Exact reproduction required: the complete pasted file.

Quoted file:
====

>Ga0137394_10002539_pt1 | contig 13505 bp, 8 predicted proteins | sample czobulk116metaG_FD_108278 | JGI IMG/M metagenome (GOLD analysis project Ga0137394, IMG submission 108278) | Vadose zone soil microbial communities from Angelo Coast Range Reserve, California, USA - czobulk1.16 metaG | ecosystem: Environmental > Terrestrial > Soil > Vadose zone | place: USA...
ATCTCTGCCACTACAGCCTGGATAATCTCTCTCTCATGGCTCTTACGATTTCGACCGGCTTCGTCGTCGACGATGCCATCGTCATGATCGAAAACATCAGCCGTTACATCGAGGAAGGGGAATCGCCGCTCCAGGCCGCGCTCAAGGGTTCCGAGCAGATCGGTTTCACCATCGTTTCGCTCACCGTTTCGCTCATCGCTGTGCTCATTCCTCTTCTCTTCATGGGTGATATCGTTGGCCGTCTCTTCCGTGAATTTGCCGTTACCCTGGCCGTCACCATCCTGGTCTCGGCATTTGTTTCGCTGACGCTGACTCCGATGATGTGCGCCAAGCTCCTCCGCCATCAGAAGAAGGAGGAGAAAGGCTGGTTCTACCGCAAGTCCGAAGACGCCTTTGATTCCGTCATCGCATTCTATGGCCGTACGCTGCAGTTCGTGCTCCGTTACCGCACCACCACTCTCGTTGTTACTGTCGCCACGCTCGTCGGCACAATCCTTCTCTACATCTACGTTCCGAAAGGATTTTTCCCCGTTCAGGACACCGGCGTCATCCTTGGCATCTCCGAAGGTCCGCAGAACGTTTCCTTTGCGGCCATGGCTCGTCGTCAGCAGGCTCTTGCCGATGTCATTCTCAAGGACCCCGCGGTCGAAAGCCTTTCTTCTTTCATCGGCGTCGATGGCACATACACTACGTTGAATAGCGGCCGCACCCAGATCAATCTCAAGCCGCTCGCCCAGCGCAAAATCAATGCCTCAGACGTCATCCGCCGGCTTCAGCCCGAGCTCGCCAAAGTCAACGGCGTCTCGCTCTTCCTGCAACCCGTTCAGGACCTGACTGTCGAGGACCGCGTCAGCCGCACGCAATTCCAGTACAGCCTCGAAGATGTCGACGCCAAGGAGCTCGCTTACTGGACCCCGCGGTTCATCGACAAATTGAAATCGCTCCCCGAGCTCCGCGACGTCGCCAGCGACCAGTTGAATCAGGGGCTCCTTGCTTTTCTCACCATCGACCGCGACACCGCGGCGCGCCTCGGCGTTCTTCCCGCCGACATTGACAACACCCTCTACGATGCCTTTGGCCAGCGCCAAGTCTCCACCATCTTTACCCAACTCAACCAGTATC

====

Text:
>Ga0137394_10002539_pt1 | contig 13505 bp, 8 predicted proteins | sample czobulk116metaG_FD_108278 | JGI IMG/M metagenome (GOLD analysis project Ga0137394, IMG submission 108278) | Vadose zone soil microbial communities from Angelo Coast Range Reserve, California, USA - czobulk1.16 metaG | ecosystem: Environmental > Terrestrial > Soil > Vadose zone | place: USA...
ATCTCTGCCACTACAGCCTGGATAATCTCTCTCTCATGGCTCTTACGATTTCGACCGGCTTCGTCGTCGACGATGCCATCGTCATGATCGAAAACATCAGCCGTTACATCGAGGAAGGGGAATCGCCGCTCCAGGCCGCGCTCAAGGGTTCCGAGCAGATCGGTTTCACCATCGTTTCGCTCACCGTTTCGCTCATCGCTGTGCTCATTCCTCTTCTCTTCATGGGTGATATCGTTGGCCGTCTCTTCCGTGAATTTGCCGTTACCCTGGCCGTCACCATCCTGGTCTCGGCATTTGTTTCGCTGACGCTGACTCCGATGATGTGCGCCAAGCTCCTCCGCCATCAGAAGAAGGAGGAGAAAGGCTGGTTCTACCGCAAGTCCGAAGACGCCTTTGATTCCGTCATCGCATTCTATGGCCGTACGCTGCAGTTCGTGCTCCGTTACCGCACCACCACTCTCGTTGTTACTGTCGCCACGCTCGTCGGCACAATCCTTCTCTACATCTACGTTCCGAAAGGATTTTTCCCCGTTCAGGACACCGGCGTCATCCTTGGCATCTCCGAAGGTCCGCAGAACGTTTCCTTTGCGGCCATGGCTCGTCGTCAGCAGGCTCTTGCCGATGTCATTCTCAAGGACCCCGCGGTCGAAAGCCTTTCTTCTTTCATCGGCGTCGATGGCACATACACTACGTTGAATAGCGGCCGCACCCAGATCAATCTCAAGCCGCTCGCCCAGCGCAAAATCAATGCCTCAGACGTCATCCGCCGGCTTCAGCCCGAGCTCGCCAAAGTCAACGGCGTCTCGCTCTTCCTGCAACCCGTTCAGGACCTGACTGTCGAGGACCGCGTCAGCCGCACGCAATTCCAGTACAGCCTCGAAGATGTCGACGCCAAGGAGCTCGCTTACTGGACCCCGCGGTTCATCGACAAATTGAAATCGCTCCCCGAGCTCCGCGACGTCGCCAGCGACCAGTTGAATCAGGGGCTCCTTGCTTTTCTCACCATCGACCGCGACACCGCGGCGCGCCTCGGCGTTCTTCCCGCCGACATTGACAACACCCTCTACGATGCCTTTGGCCAGCGCCAAGTCTCCACCATCTTTACCCAACTCAACCAGTATC